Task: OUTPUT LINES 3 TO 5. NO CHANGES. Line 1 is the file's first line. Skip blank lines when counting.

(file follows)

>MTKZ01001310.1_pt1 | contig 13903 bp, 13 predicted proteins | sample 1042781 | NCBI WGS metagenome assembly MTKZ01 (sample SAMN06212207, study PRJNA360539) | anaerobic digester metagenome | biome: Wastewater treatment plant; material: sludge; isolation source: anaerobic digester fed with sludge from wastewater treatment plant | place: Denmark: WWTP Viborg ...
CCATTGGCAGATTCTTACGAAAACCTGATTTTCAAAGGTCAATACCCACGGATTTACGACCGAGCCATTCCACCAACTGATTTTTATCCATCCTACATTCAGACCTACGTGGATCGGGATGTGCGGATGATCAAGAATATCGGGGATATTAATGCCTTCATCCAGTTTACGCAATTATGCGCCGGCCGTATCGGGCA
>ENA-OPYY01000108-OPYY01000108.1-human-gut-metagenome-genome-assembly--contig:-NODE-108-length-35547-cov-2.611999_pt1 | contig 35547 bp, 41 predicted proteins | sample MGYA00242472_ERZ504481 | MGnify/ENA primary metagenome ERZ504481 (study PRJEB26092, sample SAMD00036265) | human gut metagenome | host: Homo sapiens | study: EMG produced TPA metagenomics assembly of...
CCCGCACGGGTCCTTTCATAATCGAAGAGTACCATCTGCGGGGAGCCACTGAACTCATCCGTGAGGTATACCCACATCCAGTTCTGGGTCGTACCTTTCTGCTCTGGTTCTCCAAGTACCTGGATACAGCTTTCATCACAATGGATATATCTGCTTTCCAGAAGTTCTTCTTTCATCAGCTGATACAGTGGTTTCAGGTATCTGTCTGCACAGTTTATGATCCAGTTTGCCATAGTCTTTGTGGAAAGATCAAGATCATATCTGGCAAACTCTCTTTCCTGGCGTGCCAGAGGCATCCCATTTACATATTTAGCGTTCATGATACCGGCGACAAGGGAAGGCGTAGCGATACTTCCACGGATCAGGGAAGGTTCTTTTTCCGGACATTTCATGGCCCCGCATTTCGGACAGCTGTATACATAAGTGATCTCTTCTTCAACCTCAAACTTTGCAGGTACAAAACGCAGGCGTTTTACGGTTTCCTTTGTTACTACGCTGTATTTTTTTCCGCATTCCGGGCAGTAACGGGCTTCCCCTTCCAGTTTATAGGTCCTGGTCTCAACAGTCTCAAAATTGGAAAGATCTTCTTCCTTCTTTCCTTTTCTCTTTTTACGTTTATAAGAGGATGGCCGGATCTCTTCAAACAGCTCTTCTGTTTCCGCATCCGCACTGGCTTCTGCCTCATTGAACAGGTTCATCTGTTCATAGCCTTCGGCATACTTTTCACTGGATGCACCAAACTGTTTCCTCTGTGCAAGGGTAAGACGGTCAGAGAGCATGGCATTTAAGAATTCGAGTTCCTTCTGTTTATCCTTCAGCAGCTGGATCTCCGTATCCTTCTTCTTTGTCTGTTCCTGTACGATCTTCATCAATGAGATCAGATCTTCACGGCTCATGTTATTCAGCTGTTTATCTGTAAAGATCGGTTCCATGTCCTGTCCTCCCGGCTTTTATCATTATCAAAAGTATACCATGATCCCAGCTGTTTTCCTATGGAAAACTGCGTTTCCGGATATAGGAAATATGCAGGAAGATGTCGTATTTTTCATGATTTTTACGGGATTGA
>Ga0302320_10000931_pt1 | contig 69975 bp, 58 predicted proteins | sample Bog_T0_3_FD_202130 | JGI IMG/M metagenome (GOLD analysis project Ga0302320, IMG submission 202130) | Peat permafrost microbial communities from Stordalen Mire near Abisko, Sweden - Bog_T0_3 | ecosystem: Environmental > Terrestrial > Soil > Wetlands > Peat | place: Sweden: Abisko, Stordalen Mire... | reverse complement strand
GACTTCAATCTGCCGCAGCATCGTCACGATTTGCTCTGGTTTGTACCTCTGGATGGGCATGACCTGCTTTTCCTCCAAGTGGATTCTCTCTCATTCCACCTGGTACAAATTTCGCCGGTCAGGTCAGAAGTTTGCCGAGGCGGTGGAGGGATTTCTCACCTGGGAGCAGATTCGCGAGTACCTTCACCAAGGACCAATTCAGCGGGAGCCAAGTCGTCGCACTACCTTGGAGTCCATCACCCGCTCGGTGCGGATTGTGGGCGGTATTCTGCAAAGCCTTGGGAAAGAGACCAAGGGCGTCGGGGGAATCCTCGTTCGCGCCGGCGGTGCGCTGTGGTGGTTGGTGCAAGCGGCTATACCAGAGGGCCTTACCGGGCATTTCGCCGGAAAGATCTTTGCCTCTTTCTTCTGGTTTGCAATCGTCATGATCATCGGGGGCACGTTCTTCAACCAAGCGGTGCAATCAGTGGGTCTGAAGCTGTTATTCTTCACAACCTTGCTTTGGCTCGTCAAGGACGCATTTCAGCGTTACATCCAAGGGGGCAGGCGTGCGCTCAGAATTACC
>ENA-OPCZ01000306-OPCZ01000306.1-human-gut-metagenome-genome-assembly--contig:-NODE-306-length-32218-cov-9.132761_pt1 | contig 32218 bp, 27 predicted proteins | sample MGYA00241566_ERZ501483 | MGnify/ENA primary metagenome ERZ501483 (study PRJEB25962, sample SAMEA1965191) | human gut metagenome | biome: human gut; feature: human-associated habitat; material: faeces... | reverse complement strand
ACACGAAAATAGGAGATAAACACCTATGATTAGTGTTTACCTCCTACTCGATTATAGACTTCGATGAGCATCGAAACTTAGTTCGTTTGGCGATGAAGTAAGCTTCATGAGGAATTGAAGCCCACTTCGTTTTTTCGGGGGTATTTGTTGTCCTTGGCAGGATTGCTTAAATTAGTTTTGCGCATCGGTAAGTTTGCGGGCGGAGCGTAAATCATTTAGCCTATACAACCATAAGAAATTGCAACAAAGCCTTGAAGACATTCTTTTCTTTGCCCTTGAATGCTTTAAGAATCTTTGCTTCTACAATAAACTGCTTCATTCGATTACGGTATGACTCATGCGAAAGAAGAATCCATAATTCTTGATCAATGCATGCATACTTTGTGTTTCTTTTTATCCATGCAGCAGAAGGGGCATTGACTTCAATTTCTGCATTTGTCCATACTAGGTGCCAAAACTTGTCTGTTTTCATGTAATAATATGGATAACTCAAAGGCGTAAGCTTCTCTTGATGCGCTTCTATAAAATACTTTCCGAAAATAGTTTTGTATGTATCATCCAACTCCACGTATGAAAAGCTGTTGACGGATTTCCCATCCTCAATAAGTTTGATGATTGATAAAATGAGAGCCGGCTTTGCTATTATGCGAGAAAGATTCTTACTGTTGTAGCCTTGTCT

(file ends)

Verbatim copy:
>ENA-OPYY01000108-OPYY01000108.1-human-gut-metagenome-genome-assembly--contig:-NODE-108-length-35547-cov-2.611999_pt1 | contig 35547 bp, 41 predicted proteins | sample MGYA00242472_ERZ504481 | MGnify/ENA primary metagenome ERZ504481 (study PRJEB26092, sample SAMD00036265) | human gut metagenome | host: Homo sapiens | study: EMG produced TPA metagenomics assembly of...
CCCGCACGGGTCCTTTCATAATCGAAGAGTACCATCTGCGGGGAGCCACTGAACTCATCCGTGAGGTATACCCACATCCAGTTCTGGGTCGTACCTTTCTGCTCTGGTTCTCCAAGTACCTGGATACAGCTTTCATCACAATGGATATATCTGCTTTCCAGAAGTTCTTCTTTCATCAGCTGATACAGTGGTTTCAGGTATCTGTCTGCACAGTTTATGATCCAGTTTGCCATAGTCTTTGTGGAAAGATCAAGATCATATCTGGCAAACTCTCTTTCCTGGCGTGCCAGAGGCATCCCATTTACATATTTAGCGTTCATGATACCGGCGACAAGGGAAGGCGTAGCGATACTTCCACGGATCAGGGAAGGTTCTTTTTCCGGACATTTCATGGCCCCGCATTTCGGACAGCTGTATACATAAGTGATCTCTTCTTCAACCTCAAACTTTGCAGGTACAAAACGCAGGCGTTTTACGGTTTCCTTTGTTACTACGCTGTATTTTTTTCCGCATTCCGGGCAGTAACGGGCTTCCCCTTCCAGTTTATAGGTCCTGGTCTCAACAGTCTCAAAATTGGAAAGATCTTCTTCCTTCTTTCCTTTTCTCTTTTTACGTTTATAAGAGGATGGCCGGATCTCTTCAAACAGCTCTTCTGTTTCCGCATCCGCACTGGCTTCTGCCTCATTGAACAGGTTCATCTGTTCATAGCCTTCGGCATACTTTTCACTGGATGCACCAAACTGTTTCCTCTGTGCAAGGGTAAGACGGTCAGAGAGCATGGCATTTAAGAATTCGAGTTCCTTCTGTTTATCCTTCAGCAGCTGGATCTCCGTATCCTTCTTCTTTGTCTGTTCCTGTACGATCTTCATCAATGAGATCAGATCTTCACGGCTCATGTTATTCAGCTGTTTATCTGTAAAGATCGGTTCCATGTCCTGTCCTCCCGGCTTTTATCATTATCAAAAGTATACCATGATCCCAGCTGTTTTCCTATGGAAAACTGCGTTTCCGGATATAGGAAATATGCAGGAAGATGTCGTATTTTTCATGATTTTTACGGGATTGA
>Ga0302320_10000931_pt1 | contig 69975 bp, 58 predicted proteins | sample Bog_T0_3_FD_202130 | JGI IMG/M metagenome (GOLD analysis project Ga0302320, IMG submission 202130) | Peat permafrost microbial communities from Stordalen Mire near Abisko, Sweden - Bog_T0_3 | ecosystem: Environmental > Terrestrial > Soil > Wetlands > Peat | place: Sweden: Abisko, Stordalen Mire... | reverse complement strand